Everyone is talking about omnichannel retailing - and that's a good thing. And we are talking about sensory experiences - and that's key. We live in digital times, and that’s why it is imperative not to tout a conflict between the analog and digital world, but to blend the notion of an analog intensity of experience with all imaginable layers of digital communications.
Yet one underestimated aspect so far pertains to the emerging requirement profile for the real experience, which only proves to be an interesting and attractive ingredient in this merger if it comprehensively appeals to consumers through a sensory experience.
And this is where the subject of light comes into play, as it is arguably the greatest efficiency factor: by integrating all of our senses, the right lighting can conjure up flavors and tastes on our tongues or scents in our noses. The right color temperature of light can make us think a sound is warmer, while light grazing can lead us to believe a surface texture is rougher than it is, and focused light makes objects appear brighter.
Holistic retail design teases a mood, a feeling through light - and then satisfies it at the respective sensory level.
Hence there is no universal 'right' light, but merely a 'light response' to a room setting that emerges from the precise analysis of brand values and messages - and does so in harmony with all other branded spatial environments and design features.
Interior design therefore always thinks about the big picture - and at the same time aims to express individuality and refinement that creates the emotional connection between user and product, making him or her sense: ‘I can be myself’. That’s because it is the only way we feel unique and special.
Light evokes something that isn’t necessarily palpably there. Yet it makes us feel emotions and touches us deeply from time immemorial, when the power of lightning strikes, the warmth of a fire, and the intimacy of candlelight was experienced by our ancestors.
As a rule of thumb, good lighting doesn’t just brighten up a room, it also differentiates and accentuates. It deliberately attracts attention and focuses the gaze. This boosts the effect and – thanks to the resulting energy optimization – simultaneously makes an important contribution to sustainability. The aim is not to use more lighting, but to achieve increased effectiveness of illuminated surfaces and objects by creating distinct contrasts between light and dark surroundings. Simply put, one of the best recommendations for effective lighting design is to dare to play with shadows.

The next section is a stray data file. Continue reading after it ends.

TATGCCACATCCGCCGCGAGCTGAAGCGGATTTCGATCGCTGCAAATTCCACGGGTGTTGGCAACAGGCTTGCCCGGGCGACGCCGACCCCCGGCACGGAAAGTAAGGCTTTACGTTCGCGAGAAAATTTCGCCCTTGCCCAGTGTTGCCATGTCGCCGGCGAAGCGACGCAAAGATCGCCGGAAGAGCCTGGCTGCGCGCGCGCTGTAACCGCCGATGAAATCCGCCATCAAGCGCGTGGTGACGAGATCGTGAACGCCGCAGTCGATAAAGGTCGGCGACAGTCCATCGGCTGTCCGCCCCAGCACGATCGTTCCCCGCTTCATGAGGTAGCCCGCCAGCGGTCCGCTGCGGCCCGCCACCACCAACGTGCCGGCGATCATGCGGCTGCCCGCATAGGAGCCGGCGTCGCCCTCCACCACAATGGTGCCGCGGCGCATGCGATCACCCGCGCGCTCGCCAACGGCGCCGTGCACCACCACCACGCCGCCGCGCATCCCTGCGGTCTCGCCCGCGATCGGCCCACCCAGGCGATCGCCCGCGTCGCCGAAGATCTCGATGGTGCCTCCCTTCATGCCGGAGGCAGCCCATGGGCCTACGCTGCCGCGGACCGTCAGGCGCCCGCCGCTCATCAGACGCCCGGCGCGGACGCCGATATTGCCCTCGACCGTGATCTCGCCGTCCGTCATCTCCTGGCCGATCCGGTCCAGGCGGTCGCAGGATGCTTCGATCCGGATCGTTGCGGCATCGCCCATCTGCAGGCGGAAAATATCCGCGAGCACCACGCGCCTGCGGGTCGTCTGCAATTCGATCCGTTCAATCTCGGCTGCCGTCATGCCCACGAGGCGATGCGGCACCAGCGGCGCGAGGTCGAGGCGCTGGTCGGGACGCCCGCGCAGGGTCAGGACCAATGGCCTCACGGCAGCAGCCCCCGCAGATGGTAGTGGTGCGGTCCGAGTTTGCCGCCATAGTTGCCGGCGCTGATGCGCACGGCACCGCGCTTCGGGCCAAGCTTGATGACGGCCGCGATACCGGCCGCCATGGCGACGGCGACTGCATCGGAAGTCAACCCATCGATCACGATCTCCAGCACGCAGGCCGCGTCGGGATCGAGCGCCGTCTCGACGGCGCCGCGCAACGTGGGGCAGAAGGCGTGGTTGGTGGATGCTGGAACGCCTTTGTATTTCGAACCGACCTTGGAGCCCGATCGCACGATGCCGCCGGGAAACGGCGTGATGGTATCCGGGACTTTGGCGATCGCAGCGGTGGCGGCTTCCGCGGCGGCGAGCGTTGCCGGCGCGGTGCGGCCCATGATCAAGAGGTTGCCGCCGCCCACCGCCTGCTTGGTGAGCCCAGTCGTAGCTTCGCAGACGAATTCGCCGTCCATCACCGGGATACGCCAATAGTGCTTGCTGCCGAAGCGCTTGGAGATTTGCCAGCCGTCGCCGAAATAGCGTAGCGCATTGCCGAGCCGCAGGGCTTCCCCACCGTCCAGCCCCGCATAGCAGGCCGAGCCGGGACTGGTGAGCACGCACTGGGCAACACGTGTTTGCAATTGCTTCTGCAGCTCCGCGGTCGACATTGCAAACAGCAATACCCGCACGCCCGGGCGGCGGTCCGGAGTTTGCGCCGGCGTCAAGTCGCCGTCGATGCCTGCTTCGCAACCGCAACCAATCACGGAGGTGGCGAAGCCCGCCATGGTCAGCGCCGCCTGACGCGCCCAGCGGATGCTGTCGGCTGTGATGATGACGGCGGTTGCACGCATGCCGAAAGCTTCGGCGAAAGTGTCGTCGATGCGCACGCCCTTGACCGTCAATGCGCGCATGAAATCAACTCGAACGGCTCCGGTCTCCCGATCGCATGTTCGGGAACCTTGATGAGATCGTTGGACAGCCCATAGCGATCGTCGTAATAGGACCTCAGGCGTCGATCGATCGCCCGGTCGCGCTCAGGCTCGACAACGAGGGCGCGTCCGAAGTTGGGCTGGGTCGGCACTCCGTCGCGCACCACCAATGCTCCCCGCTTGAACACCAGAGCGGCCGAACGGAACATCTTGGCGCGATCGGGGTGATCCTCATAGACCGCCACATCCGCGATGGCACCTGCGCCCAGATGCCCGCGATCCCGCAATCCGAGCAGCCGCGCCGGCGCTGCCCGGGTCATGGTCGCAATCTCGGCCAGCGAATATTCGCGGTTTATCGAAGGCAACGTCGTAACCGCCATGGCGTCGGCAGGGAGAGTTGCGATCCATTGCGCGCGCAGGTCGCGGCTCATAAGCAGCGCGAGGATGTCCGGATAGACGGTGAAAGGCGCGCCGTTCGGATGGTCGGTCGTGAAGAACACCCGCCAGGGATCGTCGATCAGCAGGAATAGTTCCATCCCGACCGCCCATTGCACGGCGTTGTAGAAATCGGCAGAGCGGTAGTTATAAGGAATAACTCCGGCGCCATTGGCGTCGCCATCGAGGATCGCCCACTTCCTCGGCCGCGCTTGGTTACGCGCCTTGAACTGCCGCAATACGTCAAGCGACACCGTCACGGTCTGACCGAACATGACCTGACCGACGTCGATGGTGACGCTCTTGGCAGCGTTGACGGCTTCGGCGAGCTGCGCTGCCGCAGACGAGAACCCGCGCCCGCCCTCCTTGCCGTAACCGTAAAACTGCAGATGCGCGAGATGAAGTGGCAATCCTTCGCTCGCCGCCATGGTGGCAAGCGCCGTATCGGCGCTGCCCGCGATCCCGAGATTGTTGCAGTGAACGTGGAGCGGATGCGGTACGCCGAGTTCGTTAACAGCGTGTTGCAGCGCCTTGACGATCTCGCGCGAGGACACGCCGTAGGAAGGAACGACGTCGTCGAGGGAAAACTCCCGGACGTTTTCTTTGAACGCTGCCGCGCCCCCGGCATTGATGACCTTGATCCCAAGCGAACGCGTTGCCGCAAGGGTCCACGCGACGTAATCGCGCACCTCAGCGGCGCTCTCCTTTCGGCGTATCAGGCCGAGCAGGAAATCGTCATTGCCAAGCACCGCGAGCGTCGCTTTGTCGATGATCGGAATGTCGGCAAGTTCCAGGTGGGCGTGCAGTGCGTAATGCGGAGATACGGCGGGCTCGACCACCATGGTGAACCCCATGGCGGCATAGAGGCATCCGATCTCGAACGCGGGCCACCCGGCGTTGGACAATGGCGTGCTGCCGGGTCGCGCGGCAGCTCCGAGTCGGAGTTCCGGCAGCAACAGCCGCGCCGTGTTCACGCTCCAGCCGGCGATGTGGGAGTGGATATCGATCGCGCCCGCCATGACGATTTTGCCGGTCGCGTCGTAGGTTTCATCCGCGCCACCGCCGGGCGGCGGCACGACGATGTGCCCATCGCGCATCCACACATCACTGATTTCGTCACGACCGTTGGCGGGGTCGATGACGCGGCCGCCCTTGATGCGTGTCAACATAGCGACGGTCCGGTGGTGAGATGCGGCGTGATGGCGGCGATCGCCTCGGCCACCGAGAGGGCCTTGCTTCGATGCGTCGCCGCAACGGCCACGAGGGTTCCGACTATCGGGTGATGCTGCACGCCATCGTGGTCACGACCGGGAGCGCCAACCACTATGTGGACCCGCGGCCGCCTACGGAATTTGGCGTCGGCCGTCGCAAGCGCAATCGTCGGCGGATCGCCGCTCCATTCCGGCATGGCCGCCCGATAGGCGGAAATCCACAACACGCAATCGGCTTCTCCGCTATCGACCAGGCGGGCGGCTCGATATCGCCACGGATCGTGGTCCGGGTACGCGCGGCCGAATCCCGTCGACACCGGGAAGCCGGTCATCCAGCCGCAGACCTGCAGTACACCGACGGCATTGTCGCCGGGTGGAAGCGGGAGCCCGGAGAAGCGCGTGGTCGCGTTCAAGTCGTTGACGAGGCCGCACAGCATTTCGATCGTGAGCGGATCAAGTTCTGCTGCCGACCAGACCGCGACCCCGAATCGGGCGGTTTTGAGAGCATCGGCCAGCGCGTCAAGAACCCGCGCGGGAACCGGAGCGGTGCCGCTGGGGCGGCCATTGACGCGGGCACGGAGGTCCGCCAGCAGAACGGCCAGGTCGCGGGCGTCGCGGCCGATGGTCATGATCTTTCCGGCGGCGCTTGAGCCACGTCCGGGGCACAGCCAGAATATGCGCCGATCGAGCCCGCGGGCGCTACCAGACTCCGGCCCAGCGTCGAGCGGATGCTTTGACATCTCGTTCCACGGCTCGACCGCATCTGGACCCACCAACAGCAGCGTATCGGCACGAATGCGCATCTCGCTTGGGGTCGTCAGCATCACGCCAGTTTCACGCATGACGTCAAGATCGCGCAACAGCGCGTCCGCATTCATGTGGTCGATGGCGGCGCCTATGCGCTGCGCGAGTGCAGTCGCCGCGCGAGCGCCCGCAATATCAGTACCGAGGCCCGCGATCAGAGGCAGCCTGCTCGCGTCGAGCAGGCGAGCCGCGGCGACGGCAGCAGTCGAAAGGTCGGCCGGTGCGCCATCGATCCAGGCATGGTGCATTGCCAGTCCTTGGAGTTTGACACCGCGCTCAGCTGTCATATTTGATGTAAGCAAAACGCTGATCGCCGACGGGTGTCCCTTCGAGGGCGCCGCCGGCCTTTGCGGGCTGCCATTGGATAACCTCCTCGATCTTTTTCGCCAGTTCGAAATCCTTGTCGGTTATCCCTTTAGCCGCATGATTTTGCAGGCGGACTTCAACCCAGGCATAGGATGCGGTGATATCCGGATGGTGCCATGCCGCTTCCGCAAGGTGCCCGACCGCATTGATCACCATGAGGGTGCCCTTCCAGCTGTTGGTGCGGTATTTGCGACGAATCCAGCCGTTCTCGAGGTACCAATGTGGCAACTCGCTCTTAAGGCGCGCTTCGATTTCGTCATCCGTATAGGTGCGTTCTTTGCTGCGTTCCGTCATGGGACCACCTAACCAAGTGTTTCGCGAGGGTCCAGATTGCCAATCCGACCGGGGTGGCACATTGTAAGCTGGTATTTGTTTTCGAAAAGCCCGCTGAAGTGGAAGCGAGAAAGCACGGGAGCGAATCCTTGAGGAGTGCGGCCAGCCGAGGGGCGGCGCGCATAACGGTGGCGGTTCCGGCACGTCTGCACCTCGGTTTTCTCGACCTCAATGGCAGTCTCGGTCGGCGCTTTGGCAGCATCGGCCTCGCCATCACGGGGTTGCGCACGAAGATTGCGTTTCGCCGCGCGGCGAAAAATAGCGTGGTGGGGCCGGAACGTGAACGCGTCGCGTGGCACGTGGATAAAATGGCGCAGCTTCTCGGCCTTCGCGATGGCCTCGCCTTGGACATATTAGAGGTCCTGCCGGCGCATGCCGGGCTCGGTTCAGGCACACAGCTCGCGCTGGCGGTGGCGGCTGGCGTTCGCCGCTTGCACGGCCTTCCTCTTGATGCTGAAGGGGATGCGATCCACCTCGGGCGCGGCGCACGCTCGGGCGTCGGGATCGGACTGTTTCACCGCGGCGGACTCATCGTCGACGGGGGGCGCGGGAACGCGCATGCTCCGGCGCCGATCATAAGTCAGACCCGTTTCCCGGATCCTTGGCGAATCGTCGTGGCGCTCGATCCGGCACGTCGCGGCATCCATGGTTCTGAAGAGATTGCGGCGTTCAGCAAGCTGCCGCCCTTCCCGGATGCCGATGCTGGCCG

Light works on different levels – we highlight five of them here. Juggling all five is the key to a successful lighting plan.
ARCHITECTURAL LIGHTING is designed to give spaces a fundamental purpose. It highlights the unique qualities interior design has deemed the basis of visual merchandising: accentuating ceiling height, materials, spatial dynamics, charm and charisma of a space.
NATURAL LIGHTING (also known as daylighting), bridges the gap between the outside and inside worlds, it allows us to experience a little piece of nature (architecture permitting), but definitely lets us sense that we are not fully in an artificial environment but experience a great moment in real life.
As a light source, TECHNICAL LIGHTING takes a back seat and lights up everything that’s important in visual merchandising. It is very flexible in terms of space, variable in luminous color, can appear overall dimensionally flat or narrowly focused. Easy-to-replace lamps and optics make this possible, while powerful LED lights and precision reflectors conjure up effects in the skillful hands of the lighting planner, they dramatize or objectify and make things seem cheerful or opulent.
ATMOSPHERIC LIGHTING is intrinsically tied to the lighting fixture as an object. We need this source of light to feel naturally at ease - even if its generated intensity may be brought about by a more technical light component. The luminaire as a lighting object shapes the style and tone of a situation and occasionally of the overall room. Unfamiliar arrangements and a departure from the familiar clichés of the conventional application are often more powerful than upscale light fixtures.
VARIABLE LIGHTING is still not anchored in the general mindset. Meanwhile, lighting planning today means thinking in sets and building lighting for scenes. This is a great opportunity for controlled lighting designs. It allows you to not only control the intensity of individual LEDs, but to manage the interaction between individual effects.
All told, it becomes apparent that lighting is not an add-on, but the prominent factor that helps make design powerful.